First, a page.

In Baltimore, one bizarre arrest caught on live TV Tuesday has ignited outrage from viewers and social media. Community activist Joseph Kent was walking with his hands up in front of a line of riot police during a live CNN broadcast after the city's mandatory curfew was in effect. As Kent walked away from the camera, an armored Humvee slowly rolled up and blocked him from view. Several National Guardsmen could be seen swooping in behind the vehicle and grabbing Kent. As the Humvee cruised away, Kent was gone. Those who noticed the stealthy move were shocked. So, who is Joseph Kent — and where is he?
According to Kent's LinkedIn page, the 21-year-old is a music student at Morgan State University in Baltimore. Previously described as a "Martin Luther King with tattoos and gold fronts," Kent became well-known in the community for organizing peaceful Ferguson protests in Baltimore following the death of unarmed black teen Michael Brown. In an interview with Baltimore City Paper, Kent said he had organized demonstrations since middle school.
Everyone knows me at Morgan already, organizing and making sure everything running the correct way and peaceful and everything like that. ... So, everybody already knows I'm going to do things the right way.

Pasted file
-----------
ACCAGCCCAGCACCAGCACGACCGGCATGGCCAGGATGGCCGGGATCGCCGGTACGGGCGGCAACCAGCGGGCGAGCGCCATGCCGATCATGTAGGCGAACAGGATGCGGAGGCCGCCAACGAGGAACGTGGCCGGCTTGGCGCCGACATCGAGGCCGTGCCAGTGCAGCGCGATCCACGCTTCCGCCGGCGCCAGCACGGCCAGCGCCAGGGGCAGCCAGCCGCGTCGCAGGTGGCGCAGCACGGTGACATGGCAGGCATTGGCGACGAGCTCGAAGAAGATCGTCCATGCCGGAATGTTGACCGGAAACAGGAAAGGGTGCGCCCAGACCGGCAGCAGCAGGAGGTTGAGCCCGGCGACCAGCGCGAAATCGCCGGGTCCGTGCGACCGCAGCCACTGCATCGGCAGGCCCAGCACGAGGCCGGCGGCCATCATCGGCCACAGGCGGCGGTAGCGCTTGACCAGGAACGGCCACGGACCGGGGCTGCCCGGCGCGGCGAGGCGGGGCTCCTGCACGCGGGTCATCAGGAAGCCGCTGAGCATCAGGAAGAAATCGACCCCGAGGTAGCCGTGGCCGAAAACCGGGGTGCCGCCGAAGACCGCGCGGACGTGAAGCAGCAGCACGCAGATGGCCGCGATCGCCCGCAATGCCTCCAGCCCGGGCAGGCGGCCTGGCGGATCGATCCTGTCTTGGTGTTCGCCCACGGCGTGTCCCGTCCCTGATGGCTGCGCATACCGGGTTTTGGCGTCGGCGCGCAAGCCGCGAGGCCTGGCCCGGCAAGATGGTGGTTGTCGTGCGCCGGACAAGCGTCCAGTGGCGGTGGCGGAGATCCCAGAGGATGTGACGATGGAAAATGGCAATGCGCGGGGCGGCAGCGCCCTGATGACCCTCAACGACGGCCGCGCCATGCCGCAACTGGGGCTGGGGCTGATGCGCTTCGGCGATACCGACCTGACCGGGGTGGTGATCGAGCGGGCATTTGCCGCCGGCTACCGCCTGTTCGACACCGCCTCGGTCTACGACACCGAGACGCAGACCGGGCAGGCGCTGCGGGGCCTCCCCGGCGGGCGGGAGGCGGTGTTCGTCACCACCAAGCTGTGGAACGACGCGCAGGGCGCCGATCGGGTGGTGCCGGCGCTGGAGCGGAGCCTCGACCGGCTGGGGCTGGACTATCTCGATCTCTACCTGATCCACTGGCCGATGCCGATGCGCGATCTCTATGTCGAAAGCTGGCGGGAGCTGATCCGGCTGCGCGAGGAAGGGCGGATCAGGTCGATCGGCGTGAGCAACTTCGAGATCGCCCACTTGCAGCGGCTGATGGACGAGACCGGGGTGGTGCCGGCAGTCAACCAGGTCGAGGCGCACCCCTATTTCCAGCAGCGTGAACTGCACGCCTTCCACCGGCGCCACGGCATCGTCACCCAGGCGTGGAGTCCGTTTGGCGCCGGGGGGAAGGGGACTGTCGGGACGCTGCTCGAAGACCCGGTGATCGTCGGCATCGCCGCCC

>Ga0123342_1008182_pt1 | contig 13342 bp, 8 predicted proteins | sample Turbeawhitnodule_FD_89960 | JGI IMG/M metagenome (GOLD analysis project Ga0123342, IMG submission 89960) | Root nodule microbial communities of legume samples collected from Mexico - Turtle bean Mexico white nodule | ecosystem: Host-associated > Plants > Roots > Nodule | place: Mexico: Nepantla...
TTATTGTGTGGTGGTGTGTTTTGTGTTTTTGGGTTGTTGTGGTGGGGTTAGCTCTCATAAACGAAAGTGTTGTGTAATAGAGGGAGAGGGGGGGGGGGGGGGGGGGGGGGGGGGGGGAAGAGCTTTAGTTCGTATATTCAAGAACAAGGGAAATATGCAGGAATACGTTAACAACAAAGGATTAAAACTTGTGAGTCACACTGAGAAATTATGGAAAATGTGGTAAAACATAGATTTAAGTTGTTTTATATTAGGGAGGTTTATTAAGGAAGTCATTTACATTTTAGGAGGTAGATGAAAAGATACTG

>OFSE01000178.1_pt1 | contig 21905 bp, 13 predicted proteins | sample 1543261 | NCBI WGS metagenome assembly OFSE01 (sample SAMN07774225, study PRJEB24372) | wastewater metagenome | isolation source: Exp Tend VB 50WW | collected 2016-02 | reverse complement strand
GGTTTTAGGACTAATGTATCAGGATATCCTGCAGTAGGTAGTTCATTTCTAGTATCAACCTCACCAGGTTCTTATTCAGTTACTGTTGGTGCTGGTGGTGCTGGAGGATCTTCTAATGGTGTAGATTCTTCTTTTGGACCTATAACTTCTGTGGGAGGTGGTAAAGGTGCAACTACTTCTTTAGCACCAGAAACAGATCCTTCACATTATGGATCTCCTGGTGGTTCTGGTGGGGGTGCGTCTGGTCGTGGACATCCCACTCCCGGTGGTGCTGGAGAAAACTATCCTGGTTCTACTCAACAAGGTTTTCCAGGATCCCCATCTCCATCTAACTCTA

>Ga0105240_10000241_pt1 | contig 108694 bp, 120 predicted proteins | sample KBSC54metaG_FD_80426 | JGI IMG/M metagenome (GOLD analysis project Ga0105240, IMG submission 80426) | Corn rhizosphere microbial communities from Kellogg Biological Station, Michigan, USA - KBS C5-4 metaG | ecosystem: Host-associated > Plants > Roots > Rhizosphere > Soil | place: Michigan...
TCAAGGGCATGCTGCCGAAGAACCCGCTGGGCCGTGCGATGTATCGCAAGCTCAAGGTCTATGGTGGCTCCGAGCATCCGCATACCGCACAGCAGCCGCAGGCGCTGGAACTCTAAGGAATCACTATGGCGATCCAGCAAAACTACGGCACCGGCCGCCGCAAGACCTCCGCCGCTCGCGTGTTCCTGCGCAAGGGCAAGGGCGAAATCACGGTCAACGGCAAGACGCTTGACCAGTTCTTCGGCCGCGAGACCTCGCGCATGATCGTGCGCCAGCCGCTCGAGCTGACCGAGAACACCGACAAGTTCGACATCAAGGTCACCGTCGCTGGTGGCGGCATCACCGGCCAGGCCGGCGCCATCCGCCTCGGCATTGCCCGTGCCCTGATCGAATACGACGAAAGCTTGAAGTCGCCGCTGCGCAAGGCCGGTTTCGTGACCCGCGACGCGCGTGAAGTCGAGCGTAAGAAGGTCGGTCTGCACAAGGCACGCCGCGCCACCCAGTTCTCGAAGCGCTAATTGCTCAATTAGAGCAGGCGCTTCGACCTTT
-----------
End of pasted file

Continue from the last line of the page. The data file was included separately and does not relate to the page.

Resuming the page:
Bustle's requests for comment to the Baltimore Police Department were not immediately returned. Kent was arrested, and according to his lawyer Stephen Patrick Beatty, he was at the Baltimore Central Booking and Intake Center as of Wednesday night. Beatty spoke to CNN's Don Lemon and said he was working on expediting Kent's release from jail. Beatty said Kent was physically fine and defended his client's actions, saying what Kent did was "out of conscience."
He can't help but do things good for his community. ... Whether or not he should have been at home is a discussion for another day, but I think the broader issue here is what is his motivation. And someone was trying to do something good in the face of something bad, and I think we should respect that.
Viewers became alarmed at Kent's sudden arrest and disappearance, with some condemning authorities for "kidnapping." The hashtag #WhereIsJosephKent began trending on Twitter. Though Kent appeared to be violating the curfew that resulted after riots erupted in Baltimore Monday following Freddie Gray's funeral, The Washington Post's Wesley Lowery tweeted in defense of Kent, saying the activist was attempting to clear people from the street and keep the peace.
Regardless of whatever curfew violation Kent may or may not have incurred, what's key in these tense relations between police and the Baltimore community is transparency. The timing of the Humvee and Kent's out-of-view arrest can't be coincidental. Protests give people the chance to speak out, and that kind of arrest will only make people's voices louder.